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“ I look-where mortal man may not-
Into the chambers of the deep.
I see the dead, long, long forgot;

I see them in their sleep.
A dreadful power is mine, which none can know,
Save he who leagues his soul with death and wo."

Thou mild, sad mother, waning moon
Thy last, low, melancholy ray
Shines towards him.-Quit him not so soon!

Mother, in mercy, stay!
Despair and death are with him; and canst thou,
With that kind, earth ward look, go leave him now?

0, thou wast born for things of love;
Making more lovely in thy shine
Whate'er thou look'st on. Hosts above,

In that soft light of thine,
Burn softer :-earth, in silvery veil, seems heaven.-
Thou’rt going down !—Thou'st left him unforgiven!

The far, low west is bright no more
How still it is! No sound is heard
At sea, or all along the shore,

But cry of passing bird.
Thou living thing, and dar'st thou come so near
These wild and ghastly shapes of death and fear?

Now long that thick, red light has shone
On stern, dark rocks, and deep, still bay,
On man and horse that seem of stone,

So motionless are they.
But now its lurid fire less fiercely burns :
The night is going-faint, gray dawn returns.

The spectre-steed now slowly pales;
Now changes like the moonlit cloud.
That cold, thin light, now slowly fails,

Which wrapt them like a shroud.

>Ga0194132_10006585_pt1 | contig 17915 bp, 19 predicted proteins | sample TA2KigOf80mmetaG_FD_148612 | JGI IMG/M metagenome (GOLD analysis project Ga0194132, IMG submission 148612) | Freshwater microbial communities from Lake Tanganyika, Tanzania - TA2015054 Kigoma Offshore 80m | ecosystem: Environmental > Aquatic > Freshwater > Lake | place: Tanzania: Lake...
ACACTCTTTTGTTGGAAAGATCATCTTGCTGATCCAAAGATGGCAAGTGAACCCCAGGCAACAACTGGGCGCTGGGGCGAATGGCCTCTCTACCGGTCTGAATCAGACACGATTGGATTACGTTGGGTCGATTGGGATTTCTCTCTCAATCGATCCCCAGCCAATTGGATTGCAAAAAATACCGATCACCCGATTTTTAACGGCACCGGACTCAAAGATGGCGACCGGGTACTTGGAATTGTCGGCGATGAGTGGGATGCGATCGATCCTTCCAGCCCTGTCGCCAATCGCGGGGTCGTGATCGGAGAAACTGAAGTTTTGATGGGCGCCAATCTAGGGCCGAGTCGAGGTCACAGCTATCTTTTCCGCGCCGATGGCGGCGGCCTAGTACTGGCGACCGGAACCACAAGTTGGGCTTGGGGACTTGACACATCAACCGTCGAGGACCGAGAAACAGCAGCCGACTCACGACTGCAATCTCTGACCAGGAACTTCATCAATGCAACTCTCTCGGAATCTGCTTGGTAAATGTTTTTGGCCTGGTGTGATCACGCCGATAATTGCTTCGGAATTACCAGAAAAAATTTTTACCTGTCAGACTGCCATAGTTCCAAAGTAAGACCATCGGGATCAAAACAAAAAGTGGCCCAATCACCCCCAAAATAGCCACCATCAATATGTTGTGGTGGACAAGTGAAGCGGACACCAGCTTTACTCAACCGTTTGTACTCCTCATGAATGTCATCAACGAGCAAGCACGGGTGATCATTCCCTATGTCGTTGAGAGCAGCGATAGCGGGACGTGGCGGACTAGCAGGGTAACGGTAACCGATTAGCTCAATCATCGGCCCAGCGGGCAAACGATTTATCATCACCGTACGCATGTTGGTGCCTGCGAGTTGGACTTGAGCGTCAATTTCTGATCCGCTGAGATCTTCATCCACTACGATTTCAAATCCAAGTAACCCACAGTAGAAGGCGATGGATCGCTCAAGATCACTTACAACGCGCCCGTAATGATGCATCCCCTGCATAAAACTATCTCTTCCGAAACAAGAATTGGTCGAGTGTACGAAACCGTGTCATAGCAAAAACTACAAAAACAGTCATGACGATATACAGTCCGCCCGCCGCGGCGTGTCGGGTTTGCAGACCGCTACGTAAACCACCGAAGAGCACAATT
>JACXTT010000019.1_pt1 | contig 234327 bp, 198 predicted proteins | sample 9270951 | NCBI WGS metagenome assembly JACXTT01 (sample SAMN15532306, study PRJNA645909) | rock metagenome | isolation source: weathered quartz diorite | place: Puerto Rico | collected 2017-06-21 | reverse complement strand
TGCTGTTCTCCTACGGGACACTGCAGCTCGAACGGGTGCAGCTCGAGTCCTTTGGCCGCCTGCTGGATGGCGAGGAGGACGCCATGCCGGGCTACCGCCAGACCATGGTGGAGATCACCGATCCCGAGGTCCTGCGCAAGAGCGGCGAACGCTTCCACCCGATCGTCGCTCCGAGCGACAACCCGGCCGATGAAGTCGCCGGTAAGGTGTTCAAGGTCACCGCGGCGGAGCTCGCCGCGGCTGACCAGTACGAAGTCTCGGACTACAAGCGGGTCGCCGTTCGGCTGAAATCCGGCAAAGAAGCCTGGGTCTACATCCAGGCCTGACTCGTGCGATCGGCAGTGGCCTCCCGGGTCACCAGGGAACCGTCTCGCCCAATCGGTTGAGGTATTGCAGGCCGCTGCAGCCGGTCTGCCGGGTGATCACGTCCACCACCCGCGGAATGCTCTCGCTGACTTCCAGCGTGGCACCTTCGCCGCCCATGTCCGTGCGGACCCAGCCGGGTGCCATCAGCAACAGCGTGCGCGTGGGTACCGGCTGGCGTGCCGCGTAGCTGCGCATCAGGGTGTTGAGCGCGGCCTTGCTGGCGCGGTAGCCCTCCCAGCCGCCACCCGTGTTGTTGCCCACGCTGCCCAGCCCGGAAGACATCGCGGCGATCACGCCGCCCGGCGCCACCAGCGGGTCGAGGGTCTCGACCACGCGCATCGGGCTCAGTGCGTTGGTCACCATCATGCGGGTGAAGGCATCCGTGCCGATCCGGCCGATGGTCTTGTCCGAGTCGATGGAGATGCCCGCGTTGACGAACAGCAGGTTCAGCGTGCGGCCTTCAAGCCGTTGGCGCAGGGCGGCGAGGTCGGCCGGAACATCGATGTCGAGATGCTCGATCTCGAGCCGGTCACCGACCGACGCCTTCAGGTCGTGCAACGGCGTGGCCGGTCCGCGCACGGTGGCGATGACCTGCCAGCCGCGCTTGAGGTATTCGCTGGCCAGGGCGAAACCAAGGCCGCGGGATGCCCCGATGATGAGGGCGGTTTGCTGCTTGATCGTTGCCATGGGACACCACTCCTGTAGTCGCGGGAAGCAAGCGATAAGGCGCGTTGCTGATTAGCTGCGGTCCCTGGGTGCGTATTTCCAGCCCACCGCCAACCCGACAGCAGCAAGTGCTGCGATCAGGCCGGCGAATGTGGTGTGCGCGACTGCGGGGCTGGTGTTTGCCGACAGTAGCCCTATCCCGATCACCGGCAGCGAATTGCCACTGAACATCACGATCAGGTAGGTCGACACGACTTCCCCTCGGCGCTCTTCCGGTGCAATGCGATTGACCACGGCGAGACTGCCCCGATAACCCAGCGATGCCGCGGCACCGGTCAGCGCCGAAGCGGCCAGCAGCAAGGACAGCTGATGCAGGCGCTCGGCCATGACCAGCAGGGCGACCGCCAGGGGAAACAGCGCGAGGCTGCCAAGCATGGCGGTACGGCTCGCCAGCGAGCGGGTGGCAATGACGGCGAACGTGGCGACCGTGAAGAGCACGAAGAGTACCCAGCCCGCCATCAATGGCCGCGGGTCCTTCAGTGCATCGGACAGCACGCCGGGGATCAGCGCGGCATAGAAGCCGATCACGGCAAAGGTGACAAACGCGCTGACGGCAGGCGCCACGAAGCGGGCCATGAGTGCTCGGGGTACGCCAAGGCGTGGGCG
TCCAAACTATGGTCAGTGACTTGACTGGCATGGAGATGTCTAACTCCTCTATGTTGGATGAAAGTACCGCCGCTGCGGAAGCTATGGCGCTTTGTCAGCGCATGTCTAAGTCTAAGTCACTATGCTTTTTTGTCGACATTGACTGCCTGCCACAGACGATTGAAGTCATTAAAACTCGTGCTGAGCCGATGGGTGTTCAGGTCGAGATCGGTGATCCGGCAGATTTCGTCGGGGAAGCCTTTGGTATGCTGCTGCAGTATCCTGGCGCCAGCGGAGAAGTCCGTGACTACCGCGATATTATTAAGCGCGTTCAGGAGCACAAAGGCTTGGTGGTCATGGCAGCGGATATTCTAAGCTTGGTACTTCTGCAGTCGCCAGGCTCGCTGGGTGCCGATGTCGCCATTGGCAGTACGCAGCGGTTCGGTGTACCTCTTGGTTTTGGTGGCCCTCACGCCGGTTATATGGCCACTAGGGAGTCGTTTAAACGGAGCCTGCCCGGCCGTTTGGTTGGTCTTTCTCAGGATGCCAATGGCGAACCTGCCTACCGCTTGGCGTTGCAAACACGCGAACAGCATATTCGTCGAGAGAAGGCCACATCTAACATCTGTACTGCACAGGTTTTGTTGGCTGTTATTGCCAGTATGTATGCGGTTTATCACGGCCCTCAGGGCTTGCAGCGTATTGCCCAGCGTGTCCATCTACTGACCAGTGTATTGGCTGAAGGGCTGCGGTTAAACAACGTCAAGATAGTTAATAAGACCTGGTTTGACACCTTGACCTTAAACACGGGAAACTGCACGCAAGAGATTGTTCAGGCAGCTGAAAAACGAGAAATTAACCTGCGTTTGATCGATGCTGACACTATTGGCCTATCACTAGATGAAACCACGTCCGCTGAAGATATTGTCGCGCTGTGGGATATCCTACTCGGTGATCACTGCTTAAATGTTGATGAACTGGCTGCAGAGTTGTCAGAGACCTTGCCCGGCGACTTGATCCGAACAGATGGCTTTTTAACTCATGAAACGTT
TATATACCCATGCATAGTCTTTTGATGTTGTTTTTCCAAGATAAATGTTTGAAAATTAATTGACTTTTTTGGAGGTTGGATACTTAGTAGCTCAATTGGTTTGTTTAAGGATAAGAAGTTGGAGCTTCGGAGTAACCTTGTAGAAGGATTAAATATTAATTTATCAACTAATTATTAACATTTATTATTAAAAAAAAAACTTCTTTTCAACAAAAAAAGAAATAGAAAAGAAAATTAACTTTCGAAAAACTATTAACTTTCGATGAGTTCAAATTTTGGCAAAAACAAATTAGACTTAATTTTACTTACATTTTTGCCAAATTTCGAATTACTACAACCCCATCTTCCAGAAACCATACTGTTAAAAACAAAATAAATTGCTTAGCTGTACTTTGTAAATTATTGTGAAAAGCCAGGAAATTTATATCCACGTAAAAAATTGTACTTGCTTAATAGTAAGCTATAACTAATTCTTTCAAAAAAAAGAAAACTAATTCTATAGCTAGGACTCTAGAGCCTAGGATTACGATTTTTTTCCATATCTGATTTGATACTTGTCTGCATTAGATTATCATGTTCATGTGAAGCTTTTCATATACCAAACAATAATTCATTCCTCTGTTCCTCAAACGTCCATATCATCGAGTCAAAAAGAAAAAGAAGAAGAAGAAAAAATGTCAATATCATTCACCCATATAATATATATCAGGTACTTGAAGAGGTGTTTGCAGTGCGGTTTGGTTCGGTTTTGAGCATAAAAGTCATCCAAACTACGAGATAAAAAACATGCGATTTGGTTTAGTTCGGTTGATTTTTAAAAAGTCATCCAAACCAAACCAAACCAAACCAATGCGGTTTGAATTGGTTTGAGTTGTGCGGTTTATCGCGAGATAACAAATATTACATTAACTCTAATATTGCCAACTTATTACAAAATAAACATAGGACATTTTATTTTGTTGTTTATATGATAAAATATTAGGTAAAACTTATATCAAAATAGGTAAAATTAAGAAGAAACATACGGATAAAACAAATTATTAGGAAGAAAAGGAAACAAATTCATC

Both ship and horse are fading into air.
Lost, mazed, alone, see, Lee is standing there!

The morning air blows fresh on him;
The waves dance gladly in his sight;

The sea-birds call, and wheel, and skim

0, blessed morning light ! He doth not hear that joyous call; he sees No beauty in the wave; he feels no breeze.

For he's accurst from all that's good;
He ne'er must know its healing power.
The sinner on his sins must brood;

Must wait, alone, his hour.
Thou stranger to earth's beauty-human love-
There's here no rest for thee, no hope above!

The Death of the Flowers.-BRYANT.

sere.

THE melancholy days are come, the saddest of the year,
Of wailing winds, and naked woods, and meadows brown and
Heap'd in the hollows of the grove,

the wither'd leaves lie dead; They rustle to the eddying gust, and to the rabbits tread. The robin and the wren are flown, and from the sh:ub the jay, And from the wood-top calls the crow, through all the gloomy

day. Where are the flowers, the fair young flowers, that lately